IK’s appeasement of India was exposed glaringly when India responded to announcement of the Kartarpur corridor with strikes on Balakot, when Indian fighter aircraft violated Pakistan’s international border after 48 years. Indian Flight Lt Abhinandan’s hasty release by Pakistan had an effect opposite to what was intended. It hardened Modi’s stance during his victorious election campaign two months later.
What PM IK termed as the “feeling that I have come after winning the World Cup” upon return from Washington in July 2019 in actuality turned out ten days later to be the worst foreign-policy and security crisis for the country since the Fall of East Pakistan half a century ago.
This government’s response to the annexation of IIOJK has been inept, indecisive, and intellectually bankrupt. Apart from verbal condemnation, the prime minister’s only policy response has been a one-time 30-minute stand-in, a song, one renamed road, and an old map rehashed.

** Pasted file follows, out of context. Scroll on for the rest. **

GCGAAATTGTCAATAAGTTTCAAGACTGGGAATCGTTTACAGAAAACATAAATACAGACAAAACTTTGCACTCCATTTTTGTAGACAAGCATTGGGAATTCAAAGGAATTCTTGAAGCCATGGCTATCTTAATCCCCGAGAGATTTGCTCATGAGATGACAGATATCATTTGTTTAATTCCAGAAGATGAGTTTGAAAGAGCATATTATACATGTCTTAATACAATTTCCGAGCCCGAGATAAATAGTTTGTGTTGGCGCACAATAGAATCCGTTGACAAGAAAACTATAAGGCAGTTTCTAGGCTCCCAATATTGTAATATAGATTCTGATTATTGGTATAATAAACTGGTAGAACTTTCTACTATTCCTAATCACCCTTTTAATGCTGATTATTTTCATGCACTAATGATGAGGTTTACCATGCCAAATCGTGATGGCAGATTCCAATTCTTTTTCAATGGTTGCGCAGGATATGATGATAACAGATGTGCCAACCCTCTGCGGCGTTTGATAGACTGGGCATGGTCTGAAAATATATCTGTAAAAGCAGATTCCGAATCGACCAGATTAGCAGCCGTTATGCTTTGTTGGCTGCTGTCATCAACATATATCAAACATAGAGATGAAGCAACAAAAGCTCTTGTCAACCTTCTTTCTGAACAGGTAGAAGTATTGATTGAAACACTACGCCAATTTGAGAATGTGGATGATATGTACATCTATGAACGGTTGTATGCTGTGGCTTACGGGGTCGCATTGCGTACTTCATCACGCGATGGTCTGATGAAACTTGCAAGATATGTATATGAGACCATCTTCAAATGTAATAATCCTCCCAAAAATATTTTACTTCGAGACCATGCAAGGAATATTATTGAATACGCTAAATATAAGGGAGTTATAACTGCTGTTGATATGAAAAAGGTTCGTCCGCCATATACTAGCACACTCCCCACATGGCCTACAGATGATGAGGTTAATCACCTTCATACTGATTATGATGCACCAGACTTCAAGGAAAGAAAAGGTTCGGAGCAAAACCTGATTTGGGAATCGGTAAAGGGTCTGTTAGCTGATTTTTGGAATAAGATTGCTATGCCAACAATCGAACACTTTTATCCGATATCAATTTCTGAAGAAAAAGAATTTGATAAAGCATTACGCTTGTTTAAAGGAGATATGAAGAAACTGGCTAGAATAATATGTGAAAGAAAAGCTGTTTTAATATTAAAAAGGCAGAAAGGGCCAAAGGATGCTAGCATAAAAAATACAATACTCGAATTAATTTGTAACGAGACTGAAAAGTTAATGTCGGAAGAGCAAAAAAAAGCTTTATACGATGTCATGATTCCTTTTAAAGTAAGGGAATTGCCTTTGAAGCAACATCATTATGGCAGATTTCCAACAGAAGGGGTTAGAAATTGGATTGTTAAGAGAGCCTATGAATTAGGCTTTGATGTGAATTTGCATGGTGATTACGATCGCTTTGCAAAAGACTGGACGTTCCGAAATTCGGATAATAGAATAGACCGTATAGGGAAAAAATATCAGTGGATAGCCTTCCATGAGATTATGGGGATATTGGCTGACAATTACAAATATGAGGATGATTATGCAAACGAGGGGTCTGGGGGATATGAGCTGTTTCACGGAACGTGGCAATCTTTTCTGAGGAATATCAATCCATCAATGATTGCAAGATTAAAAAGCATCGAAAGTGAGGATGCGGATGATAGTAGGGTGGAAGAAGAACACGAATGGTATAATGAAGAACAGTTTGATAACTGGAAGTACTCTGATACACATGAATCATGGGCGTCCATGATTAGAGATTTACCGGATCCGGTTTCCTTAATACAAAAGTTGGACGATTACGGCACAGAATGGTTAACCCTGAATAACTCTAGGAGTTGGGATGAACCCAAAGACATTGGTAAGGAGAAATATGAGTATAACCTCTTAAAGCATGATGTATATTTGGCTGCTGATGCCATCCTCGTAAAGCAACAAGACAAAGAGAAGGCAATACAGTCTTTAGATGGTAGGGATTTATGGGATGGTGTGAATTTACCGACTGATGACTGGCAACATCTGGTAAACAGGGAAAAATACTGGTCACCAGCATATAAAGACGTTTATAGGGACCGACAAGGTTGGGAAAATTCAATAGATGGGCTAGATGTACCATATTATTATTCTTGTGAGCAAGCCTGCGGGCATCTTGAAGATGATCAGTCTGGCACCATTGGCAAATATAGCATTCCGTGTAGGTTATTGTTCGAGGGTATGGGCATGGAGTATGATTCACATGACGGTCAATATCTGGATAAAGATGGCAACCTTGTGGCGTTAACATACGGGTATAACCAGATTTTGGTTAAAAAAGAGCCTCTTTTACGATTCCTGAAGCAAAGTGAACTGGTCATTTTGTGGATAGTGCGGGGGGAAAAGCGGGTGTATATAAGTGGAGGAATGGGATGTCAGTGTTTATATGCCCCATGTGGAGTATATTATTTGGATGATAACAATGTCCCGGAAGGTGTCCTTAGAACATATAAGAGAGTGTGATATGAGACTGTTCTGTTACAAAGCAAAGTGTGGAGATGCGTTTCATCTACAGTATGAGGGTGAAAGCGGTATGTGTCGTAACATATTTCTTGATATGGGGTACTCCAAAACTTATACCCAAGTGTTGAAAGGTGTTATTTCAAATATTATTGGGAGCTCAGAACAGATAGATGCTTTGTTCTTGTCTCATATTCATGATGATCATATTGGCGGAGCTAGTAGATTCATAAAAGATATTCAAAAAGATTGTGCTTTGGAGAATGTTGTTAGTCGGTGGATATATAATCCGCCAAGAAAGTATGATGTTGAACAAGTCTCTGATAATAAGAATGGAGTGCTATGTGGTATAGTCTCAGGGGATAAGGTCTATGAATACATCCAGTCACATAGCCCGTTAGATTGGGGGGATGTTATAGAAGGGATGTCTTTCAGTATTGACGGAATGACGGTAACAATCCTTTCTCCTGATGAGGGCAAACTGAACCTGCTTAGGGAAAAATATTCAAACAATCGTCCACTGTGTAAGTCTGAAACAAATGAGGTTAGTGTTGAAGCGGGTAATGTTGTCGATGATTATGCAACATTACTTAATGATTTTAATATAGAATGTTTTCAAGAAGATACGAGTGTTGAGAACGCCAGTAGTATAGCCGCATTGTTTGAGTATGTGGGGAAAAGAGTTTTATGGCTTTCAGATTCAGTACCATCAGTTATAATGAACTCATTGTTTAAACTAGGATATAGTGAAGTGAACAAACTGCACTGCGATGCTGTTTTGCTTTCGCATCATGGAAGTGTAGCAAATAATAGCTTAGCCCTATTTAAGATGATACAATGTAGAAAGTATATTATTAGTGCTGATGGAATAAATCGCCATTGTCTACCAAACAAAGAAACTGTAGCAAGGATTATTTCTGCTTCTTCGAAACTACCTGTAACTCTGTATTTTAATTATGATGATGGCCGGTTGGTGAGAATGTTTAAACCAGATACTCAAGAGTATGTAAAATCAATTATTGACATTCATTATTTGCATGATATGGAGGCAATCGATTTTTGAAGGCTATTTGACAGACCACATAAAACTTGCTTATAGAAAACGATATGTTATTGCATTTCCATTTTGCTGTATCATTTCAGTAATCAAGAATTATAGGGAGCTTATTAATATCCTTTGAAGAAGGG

The weakness before India is highlighted by the prime minister’s repeated statement that Pakistan will not talk with India until the latter rolled back the annexation of IIOJK. Then he said the two neighbours might talk even if India offered merely a “roadmap” of the rollback. Strident statements by the PM on Pak-India talks have been belied by declared talks between intelligence chiefs of the two neighbours taking place in earnest since December 2020.
The much-touted consultations at the UNSC have not produced a single word in writing to support the Kashmiris’ right to self-determination and to castigate India for violating international law.